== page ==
On 28 October, the Chinese central bank will launch their new 2016 gold and silver Panda coins. An interesting detail discovered by @BullionBaron is that these coins will not appear in one troy ounce size. Instead, they will be minted on a metric weight system with sizes varying from 1 gram up to 1 kilogram. The one troy ounce version of the gold and silver Panda coins are replaced with a coin weighing 30 grams. That’s slightly less than a troy ounce, which equals 31,1034768 grams.
The press release on the People’s Bank of China website mentions nine different sizes for the gold Panda and three different versions of the silver coin. All these coins have a 99,9% purity and will be produced with a limited mintage. For more details on mintage and the yuan face value, we refer to the press release on the central bank of China’s website.
Gold coins: 1 gram, 3 gram, 8 gram, 15 gram, 30 gram, 50 gram, 100 gram, 150 gram, 1 kilogram
Silver coins: 30 gram, 150 gram, 1 kilogram
From troy ounce to 30 gram for the gold Panda coin
From troy ounce to 30 gram for the silver Panda coin
The history of the troy ounce goes back to the Roman empire, where bronze bars were casted in a size referred to as ‘troy pound’. One twelfth of this size was called the uncia back then, or ounce in English. That is where the English name troy ounce emerged, a weight defined as 480 grains or 31,1034768 grams. The troy ounce format has been used ever since in the monetary system. It is known to be in use in England since about 1400. The American Congress recognized the troy ounce as a measure of weight in the Coinage Act of 1828.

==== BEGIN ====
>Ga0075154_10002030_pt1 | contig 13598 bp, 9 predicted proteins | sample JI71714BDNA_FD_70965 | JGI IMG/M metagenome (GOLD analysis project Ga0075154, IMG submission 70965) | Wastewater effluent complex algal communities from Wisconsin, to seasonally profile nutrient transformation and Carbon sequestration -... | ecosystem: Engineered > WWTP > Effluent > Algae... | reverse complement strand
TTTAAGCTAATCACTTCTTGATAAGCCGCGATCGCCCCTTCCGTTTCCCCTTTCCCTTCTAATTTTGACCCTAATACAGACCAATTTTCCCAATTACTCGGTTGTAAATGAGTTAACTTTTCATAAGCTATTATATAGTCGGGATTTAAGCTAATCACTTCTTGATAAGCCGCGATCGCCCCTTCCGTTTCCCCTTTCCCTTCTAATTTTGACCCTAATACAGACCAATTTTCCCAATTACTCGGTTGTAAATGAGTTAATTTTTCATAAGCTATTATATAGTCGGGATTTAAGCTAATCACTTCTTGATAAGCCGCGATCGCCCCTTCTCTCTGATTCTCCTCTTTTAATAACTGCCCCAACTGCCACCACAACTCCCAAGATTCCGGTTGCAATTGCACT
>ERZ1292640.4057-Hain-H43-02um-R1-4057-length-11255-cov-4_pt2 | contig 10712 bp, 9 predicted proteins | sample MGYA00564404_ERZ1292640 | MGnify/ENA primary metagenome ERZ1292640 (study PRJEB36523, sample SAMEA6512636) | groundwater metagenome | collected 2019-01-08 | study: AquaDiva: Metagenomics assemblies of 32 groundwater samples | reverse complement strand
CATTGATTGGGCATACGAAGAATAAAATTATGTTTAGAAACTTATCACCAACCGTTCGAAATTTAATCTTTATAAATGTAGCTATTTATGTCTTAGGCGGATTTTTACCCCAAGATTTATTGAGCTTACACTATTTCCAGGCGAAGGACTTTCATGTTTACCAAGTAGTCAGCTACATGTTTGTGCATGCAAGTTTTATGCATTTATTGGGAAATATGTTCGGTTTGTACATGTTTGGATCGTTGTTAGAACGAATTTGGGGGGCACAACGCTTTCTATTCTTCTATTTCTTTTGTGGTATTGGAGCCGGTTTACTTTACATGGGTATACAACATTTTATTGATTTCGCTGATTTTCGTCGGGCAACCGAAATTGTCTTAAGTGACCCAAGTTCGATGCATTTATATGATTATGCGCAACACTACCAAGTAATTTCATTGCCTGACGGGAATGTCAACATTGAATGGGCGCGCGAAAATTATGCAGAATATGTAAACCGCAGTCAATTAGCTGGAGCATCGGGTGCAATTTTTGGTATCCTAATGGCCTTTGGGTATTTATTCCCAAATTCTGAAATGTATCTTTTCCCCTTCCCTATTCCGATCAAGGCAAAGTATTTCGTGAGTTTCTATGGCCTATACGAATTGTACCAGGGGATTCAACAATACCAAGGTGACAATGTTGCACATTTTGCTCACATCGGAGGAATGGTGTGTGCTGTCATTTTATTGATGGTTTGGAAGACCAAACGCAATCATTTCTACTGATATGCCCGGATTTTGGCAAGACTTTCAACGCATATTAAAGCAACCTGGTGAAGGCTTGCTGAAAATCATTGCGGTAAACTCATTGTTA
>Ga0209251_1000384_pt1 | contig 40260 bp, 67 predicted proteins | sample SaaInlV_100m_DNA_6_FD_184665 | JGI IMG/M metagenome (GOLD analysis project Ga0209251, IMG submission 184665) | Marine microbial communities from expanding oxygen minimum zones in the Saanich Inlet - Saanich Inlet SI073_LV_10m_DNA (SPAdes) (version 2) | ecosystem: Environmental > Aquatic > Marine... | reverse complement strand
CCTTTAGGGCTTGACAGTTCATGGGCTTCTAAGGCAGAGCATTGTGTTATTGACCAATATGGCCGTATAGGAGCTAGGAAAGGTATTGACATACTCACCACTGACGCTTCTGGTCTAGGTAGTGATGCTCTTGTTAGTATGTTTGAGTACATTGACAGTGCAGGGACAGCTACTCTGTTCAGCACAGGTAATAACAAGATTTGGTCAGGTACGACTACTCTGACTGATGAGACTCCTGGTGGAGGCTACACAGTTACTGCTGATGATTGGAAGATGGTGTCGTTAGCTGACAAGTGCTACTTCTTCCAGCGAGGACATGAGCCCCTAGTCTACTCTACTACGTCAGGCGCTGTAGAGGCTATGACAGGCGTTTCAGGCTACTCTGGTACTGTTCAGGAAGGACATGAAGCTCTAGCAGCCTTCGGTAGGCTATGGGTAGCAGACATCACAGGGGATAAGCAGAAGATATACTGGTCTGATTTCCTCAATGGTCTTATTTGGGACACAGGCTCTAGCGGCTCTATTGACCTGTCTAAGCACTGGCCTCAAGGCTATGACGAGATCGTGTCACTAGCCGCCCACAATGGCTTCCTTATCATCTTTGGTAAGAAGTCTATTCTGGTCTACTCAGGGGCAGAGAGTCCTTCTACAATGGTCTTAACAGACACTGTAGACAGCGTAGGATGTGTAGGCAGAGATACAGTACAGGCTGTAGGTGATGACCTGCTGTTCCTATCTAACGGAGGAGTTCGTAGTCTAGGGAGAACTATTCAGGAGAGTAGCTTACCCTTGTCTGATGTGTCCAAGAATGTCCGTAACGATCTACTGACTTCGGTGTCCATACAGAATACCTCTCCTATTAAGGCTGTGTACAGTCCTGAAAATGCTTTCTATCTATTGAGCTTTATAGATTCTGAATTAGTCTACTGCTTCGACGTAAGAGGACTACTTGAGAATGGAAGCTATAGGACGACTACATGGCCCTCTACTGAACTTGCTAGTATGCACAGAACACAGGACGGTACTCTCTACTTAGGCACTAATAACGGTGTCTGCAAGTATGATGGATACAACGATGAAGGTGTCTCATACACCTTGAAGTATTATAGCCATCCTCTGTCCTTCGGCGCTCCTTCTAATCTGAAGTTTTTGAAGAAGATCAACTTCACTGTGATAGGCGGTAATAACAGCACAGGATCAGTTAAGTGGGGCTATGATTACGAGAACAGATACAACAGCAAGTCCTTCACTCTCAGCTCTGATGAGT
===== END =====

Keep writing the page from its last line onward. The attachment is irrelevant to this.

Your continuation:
The term troy ounce is often connected to the city of Troyes as well, once an important trading town located in France.
While our monetary system evolved from gold and silver coins to fiat money, the troy ounce weight survived as a standard weight for precious metals. Gold, silver, platinum and palladium coins are often based on this odd weight of a little over 31,1 grams. Well known investment coins like the Maple Leaf, the American Eagle and Philharmonikers, just to name a few, are all based on troy ounces or a fraction of it.
The history of the troy ounce lies in civilizations and monetary systems in the Western world. That’s why the troy ounce is quite unfamiliar in China. Because the Chinese monetary system didn’t use the troy ounce, it is far from logical to use this standard measure of weight besides the metric system of grams and kilograms.
So it isn’t just a symbolic move by the People’s Bank of China to switch from troy ounce to grams for their investment coins. The shift from troy ounce to the metric system is an ongoing event in China, were they prefer gold bars of 1 kilogram instead of the 400 troy ounce Londen ‘Good Delivery’. Swiss refiners have been melting many of these larger bars into new kilogram bars, destined for the Chinese gold market.